David Santoro, Co-Founder and Chief Technology Officer, carwow, and long-time coding fan, has developer and engineering experience across many organisations, including Barclays, ITV and Confetti Network Ltd. At our CTO Craft Conference, he’ll be part of the panel discussion: Moving Beyond Agile? Modern Methodologies for Technology Development.
Hi David, welcome to the CTO Craft Spotlight Q & A. You’re a day 2-panel speaker at the CTO Craft Con and the Co-Founder and Chief Technology Officer, carwow. Can you give us a teaser about what you might share with our audience at the conference.
I’ll share how we evolved from pure eXtreme Programming to a combination of XP/Kanban and what other practices we’ve added here at carwow.
The conference theme is The Strategic CTO. What methods do you use to ensure that your team’s strategy is aligned with your company’s mission and values?
We make sure not to treat Engineering as a “team” but more like a shared skillset. Teams here at Carwow are cross-functional and aligned to company objectives via their own OKRs.
What approaches do you use to create a long-term roadmap for your team’s projects?
We don’t tend to use long terms roadmaps, but we have a prioritized list of options
As a leader, what approaches do you use to create a culture of experimentation and innovation within your team?
First of all, our company’s values encourage curiosity, making mistakes, using data, and being collaborative. I believe that hiring people with these characteristics really encourages experimentation and innovation.
Changing the subject completely, call you tell us an interesting fact that we don’t know about you.
I’ve been coding since I was 13 years old, and I still find the time to pair with members of our team. I think it’s crucial to regularly go through the process used by our engineers in order to understand if our architecture and tools are still adequate.
What methods do you use to evaluate the impact and effectiveness of your team’s strategy?
I don’t have clear ideas on this. This year for the first time, I’ve managed to write a clear engineering strategy for the year that contains some measurable objectives. I’ll let you know next year how it went.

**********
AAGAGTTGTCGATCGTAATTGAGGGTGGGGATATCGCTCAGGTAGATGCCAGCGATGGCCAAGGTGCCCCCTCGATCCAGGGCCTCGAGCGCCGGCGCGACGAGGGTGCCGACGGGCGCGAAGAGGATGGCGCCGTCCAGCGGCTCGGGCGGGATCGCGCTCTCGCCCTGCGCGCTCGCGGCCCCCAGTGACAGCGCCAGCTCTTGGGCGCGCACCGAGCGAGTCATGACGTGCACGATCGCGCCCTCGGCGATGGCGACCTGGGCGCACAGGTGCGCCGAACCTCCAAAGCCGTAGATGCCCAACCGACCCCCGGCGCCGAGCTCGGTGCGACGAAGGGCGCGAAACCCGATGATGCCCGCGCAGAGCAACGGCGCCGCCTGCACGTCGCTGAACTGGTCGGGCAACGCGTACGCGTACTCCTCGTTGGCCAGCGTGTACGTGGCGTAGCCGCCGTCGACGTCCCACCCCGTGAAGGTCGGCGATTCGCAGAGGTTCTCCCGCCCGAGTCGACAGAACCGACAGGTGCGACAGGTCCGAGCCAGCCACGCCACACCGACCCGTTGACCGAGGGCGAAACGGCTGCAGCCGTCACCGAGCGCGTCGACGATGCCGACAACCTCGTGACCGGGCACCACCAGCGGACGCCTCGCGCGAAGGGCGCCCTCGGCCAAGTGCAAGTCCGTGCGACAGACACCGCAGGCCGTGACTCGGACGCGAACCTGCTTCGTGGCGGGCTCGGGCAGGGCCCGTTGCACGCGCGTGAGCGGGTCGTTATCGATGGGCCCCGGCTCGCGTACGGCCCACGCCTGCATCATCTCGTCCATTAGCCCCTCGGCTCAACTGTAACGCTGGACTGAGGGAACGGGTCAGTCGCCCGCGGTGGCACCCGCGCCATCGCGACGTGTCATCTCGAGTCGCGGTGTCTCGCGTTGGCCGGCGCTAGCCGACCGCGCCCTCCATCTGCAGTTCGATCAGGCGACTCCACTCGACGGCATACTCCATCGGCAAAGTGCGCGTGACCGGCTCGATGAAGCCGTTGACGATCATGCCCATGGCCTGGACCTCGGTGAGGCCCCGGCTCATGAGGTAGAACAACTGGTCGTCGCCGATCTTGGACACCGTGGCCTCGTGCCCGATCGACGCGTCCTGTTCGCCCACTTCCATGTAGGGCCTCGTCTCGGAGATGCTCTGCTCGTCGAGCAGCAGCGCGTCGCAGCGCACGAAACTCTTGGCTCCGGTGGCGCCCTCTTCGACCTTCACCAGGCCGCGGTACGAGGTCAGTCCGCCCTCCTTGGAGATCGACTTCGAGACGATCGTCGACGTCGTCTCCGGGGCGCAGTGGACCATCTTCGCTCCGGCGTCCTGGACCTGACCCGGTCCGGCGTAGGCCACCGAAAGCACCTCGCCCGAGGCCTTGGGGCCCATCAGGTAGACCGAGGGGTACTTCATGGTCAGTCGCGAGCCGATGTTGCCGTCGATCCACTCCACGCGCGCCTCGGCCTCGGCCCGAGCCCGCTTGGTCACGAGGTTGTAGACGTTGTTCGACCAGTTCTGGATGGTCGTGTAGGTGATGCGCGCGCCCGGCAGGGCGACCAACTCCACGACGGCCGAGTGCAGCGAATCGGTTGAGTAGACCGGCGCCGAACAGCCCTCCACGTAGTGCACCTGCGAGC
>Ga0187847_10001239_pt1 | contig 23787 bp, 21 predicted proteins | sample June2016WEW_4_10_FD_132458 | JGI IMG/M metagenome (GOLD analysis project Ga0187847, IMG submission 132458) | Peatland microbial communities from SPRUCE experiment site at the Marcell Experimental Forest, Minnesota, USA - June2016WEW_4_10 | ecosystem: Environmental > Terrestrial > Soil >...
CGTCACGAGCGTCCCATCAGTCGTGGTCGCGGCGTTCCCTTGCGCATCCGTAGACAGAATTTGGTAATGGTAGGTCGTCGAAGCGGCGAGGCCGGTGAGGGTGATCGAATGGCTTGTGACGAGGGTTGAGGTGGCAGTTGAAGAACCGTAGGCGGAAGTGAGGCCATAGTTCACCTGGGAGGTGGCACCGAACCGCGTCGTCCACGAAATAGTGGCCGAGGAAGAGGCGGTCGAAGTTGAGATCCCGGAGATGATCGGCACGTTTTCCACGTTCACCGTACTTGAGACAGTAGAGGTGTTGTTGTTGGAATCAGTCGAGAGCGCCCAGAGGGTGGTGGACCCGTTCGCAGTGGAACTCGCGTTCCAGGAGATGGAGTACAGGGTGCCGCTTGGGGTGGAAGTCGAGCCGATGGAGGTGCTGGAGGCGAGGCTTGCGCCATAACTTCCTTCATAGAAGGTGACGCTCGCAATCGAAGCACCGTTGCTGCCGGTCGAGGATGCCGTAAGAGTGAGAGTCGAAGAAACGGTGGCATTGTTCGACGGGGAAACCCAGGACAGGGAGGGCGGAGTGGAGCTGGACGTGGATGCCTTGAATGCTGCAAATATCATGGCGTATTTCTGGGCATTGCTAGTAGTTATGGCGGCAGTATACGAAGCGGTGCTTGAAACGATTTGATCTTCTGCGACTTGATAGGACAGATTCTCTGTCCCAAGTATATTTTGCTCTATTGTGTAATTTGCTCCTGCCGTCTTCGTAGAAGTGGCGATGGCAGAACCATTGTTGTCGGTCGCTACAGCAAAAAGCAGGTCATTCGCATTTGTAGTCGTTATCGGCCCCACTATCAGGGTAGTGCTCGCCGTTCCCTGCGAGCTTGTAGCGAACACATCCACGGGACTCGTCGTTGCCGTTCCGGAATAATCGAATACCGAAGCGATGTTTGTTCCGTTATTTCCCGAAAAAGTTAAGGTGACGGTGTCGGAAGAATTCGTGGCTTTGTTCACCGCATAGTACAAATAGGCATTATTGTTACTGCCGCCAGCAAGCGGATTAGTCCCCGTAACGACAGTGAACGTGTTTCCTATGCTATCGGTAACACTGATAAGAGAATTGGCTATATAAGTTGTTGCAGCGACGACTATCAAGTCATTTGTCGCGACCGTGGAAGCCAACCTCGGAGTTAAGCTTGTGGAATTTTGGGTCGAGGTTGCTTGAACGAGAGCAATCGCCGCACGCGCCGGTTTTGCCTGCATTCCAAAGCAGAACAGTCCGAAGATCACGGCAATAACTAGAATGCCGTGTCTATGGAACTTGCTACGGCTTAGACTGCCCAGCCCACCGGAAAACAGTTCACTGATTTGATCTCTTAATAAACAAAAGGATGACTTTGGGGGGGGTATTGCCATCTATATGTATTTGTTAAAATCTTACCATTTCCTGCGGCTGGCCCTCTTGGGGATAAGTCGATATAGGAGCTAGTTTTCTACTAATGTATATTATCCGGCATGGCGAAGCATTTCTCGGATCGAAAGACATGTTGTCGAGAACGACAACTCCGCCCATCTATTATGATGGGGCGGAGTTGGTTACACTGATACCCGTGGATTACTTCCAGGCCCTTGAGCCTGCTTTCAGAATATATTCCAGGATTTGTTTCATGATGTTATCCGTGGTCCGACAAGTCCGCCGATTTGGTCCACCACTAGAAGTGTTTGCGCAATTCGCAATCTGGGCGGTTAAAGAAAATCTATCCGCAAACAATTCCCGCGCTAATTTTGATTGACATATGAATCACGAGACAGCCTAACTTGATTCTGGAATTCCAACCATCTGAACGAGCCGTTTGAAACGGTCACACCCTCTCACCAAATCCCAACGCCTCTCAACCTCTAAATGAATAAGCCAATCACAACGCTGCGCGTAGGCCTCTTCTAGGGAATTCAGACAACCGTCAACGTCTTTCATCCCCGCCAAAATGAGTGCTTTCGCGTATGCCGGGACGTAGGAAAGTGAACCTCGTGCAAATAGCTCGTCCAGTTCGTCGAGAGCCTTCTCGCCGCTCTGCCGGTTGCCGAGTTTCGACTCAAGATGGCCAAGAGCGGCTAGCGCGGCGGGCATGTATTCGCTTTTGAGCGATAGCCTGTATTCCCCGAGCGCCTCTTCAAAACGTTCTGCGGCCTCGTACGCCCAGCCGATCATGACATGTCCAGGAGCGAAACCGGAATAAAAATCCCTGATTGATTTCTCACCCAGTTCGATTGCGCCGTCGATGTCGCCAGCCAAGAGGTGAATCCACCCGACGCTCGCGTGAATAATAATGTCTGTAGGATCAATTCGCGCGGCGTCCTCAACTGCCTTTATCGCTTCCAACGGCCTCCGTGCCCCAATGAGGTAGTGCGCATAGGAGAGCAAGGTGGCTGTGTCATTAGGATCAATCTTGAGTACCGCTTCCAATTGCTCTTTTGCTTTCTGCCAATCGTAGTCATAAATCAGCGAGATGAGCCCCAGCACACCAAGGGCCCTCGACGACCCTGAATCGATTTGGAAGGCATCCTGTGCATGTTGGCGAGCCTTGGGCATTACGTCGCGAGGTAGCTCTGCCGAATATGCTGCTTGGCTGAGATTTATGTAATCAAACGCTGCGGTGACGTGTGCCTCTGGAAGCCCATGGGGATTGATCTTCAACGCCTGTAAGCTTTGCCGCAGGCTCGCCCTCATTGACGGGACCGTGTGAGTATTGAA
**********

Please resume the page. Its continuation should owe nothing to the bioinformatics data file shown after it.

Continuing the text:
How do you prioritise and balance competing business objectives and stakeholder needs?
It’s a huge topic! But in general, my strategy is to encourage these stakeholders to agree between themselves what needs to be prioritized. The role of engineering in prioritization is to provide rough ideas on cost and alternatives to get to value faster and support the decision-making process.
Can you share an experience in which you had to make a strategic decision that went against conventional wisdom and what you learned from that experience?
We follow a couple of technology practices that are based on the experience I gained when I was consulting at Thoughtworks, but they are quite controversial… or at least they were quite controversial a few years ago.
1) Quality assurance is not a separate job; it’s part of the engineer’s job
2) We don’t have a separate staging environment, we deploy to product many times every day, and we make extensive use of feature toggles
Finally, can you recommend a book or a podcast that every technology leader should read or listen to either in the space of strategy, development or leadership in general?
I recommend The Art of Leadership, Small things, done well by Michael Lopp, which discusses how principled consistency is most important for leadership. Over and over, the small things that are done well help to build respect and trust within a team.
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